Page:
I'm having some difficulty coming up with the appropriate data structure to use for a game.
I'm aiming for a galaxy view with tens of thousands of visitable star systems.
Hierarchically, each star system can contain one or more of the following:
- Planets [and their moons]
- Asteroid Belts
- Megastructures [and their moons/sub-structures]
All of the above can have "points of interest" [POI] eg a station in low orbit, a surface resource node, a docking bay.
I don't particularly care about physical location within a system beyond knowing its order in the hierarchy (I'll be showing a list of locations, rather than trying to render them in 3D space). So I can treat all objects within a system as located at the star for the pursposes of calculation.
I do, however, need a way to specify routes from any Planet/AsteroidBelt/Moon/Megastructure/POI to any other. I also need to be able to search for other locations meeting certain criteria [both to offer as destinations in the UI and to handle rendering].
Each type of location will have some unique properties (Asteroid belts have resource distributions, for example whereas planets ave atmospheres) but they also have lots of common properties (inventory, owner, comms network node id, etc).
Ideas so far
Obviously, with the numbers I'm considering I need to take a sparse/lazy generated approach. Currently the galaxy is built entirely in the GPU and stars are only presented to the CPU when the user first clicks on them.
That lends itself nicely to a hierarchical data structure with a load-on-first-access approach. Click on a star and it's added to the list, so the name is saved. Scan/visit it and I'll generate the system contents.
Unfortunately, I also need to be able to search across all generated locations efficiently (given an ID, find the star system coordinates, find planets with an atmosphere like X, find any location with X in its inventory) in a potentially huge search space.
That doesn't align with recursively walking up/down trees.
I considered using a heirarchy and manually maintaining a number of separate indices to speed up searching. It's doable but a pain and error-prone. It also feels like one of those solutions where I'm going to keep finding one more type of query I need to support and before long I'm trying to implement a minimal database.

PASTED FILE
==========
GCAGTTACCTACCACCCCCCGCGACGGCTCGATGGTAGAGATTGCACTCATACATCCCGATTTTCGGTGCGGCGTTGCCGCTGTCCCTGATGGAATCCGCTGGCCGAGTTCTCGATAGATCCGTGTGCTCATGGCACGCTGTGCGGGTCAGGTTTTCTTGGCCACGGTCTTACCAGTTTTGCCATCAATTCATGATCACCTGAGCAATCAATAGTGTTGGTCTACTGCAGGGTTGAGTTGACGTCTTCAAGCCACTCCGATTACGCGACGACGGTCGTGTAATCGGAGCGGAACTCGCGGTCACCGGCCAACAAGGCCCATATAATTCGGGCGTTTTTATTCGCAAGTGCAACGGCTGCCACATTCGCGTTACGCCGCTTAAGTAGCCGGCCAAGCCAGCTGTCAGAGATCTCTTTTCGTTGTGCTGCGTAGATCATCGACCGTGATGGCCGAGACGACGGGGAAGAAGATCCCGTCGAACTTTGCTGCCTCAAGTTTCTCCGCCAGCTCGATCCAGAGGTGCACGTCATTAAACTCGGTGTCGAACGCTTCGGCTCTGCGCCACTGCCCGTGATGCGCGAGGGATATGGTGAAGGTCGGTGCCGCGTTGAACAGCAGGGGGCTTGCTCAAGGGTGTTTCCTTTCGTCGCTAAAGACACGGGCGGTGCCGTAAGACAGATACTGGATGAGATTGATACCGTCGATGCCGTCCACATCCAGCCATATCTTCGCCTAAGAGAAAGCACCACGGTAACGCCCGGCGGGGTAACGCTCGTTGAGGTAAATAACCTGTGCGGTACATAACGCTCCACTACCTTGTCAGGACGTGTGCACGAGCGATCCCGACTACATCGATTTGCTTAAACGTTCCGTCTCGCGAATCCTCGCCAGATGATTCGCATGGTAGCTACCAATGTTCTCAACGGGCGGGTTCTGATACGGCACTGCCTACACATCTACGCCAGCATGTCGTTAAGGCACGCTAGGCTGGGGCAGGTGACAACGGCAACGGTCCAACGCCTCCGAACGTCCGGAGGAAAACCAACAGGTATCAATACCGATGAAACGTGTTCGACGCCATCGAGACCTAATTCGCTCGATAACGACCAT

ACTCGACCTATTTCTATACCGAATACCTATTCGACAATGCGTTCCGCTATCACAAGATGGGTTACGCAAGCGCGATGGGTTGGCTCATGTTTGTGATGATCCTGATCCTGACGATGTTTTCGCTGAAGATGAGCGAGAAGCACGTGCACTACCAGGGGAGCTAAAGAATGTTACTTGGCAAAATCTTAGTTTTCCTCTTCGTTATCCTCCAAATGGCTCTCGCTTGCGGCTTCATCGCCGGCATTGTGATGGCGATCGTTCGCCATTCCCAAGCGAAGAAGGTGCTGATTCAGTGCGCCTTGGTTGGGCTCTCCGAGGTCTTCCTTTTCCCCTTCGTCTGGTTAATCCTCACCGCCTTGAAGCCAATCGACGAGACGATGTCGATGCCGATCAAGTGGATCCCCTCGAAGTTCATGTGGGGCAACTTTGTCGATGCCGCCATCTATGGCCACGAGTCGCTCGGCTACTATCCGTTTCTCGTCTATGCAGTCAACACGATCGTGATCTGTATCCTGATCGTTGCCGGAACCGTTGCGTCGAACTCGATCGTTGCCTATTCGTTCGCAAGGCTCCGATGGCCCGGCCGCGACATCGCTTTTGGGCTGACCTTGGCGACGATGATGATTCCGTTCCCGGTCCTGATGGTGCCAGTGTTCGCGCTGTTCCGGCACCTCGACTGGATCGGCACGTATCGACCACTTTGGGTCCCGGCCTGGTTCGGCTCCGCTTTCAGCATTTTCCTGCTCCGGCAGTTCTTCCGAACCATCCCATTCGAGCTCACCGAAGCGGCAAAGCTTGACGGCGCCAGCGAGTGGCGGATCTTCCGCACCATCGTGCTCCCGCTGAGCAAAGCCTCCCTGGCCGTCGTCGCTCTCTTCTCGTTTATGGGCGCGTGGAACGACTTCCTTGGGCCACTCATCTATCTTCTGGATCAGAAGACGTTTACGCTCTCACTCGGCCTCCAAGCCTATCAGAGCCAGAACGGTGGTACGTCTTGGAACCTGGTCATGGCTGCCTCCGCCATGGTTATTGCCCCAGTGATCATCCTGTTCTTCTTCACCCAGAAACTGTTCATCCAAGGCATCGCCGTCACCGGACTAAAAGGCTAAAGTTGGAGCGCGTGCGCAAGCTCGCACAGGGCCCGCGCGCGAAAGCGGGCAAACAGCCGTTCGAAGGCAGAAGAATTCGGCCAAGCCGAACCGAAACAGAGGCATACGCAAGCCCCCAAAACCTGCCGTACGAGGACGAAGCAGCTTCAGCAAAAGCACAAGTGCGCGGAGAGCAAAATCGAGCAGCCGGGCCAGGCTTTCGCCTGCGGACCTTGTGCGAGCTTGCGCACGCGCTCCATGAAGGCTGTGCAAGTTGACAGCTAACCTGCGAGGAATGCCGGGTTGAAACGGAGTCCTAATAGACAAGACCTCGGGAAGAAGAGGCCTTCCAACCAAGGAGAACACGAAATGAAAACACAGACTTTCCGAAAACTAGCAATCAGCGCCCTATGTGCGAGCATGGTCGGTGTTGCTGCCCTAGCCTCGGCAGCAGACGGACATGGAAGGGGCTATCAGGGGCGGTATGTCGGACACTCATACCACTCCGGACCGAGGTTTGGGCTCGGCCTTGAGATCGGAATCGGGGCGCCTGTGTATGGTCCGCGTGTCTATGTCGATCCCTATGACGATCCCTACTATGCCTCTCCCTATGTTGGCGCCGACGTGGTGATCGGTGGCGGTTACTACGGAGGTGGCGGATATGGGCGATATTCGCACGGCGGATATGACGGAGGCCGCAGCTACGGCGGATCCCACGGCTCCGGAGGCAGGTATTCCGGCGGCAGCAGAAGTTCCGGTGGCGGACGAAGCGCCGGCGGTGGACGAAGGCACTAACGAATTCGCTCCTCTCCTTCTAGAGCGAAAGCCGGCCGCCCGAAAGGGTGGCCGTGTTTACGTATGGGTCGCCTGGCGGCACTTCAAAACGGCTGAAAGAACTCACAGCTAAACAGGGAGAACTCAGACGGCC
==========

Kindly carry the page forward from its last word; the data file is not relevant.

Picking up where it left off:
Speaking of which I also need to persist this data at some point. Currently I'm serializing to a densely packed binary blob.
So... I took a step back and wondered whether I should actually use a database. I can see the benefits of using something like SQLite which I could bundle with the game and would handle persistence, indices, and the rest.
After spending a couple of days implementing the basics, I can see this is going to be quite a long and involved process.
None of the friendly tooling works well in Unity, so I can't take advantage of entity framework w/ code first, nor nice Linq-To-Sqlite predicate handling. Even worse, most of the libraries to work with EF are tightly coupled to windows. EF Core seems like an option but I haven't been able to get it working in Unity (I need to do some assembly version mapping but as Unity overwrites the project file regularly and doesn't seem to support this itself, I think it's a losing battle).
So I've headed down the route of implementing a data layer that generates SQL as needed.
I can do that, but it opens up a huge can of worms in terms of manually maintaining the DB schema. I'm going to have to start tracking a DB version and bundling migration scripts with any update/patch. It's a whole new maintenance burden.
So... What am I missing? What's the elegant way to store a sparse hierarchy of data whilst still supporting flexible search across disparate object types that just happen to have a lot of common properties?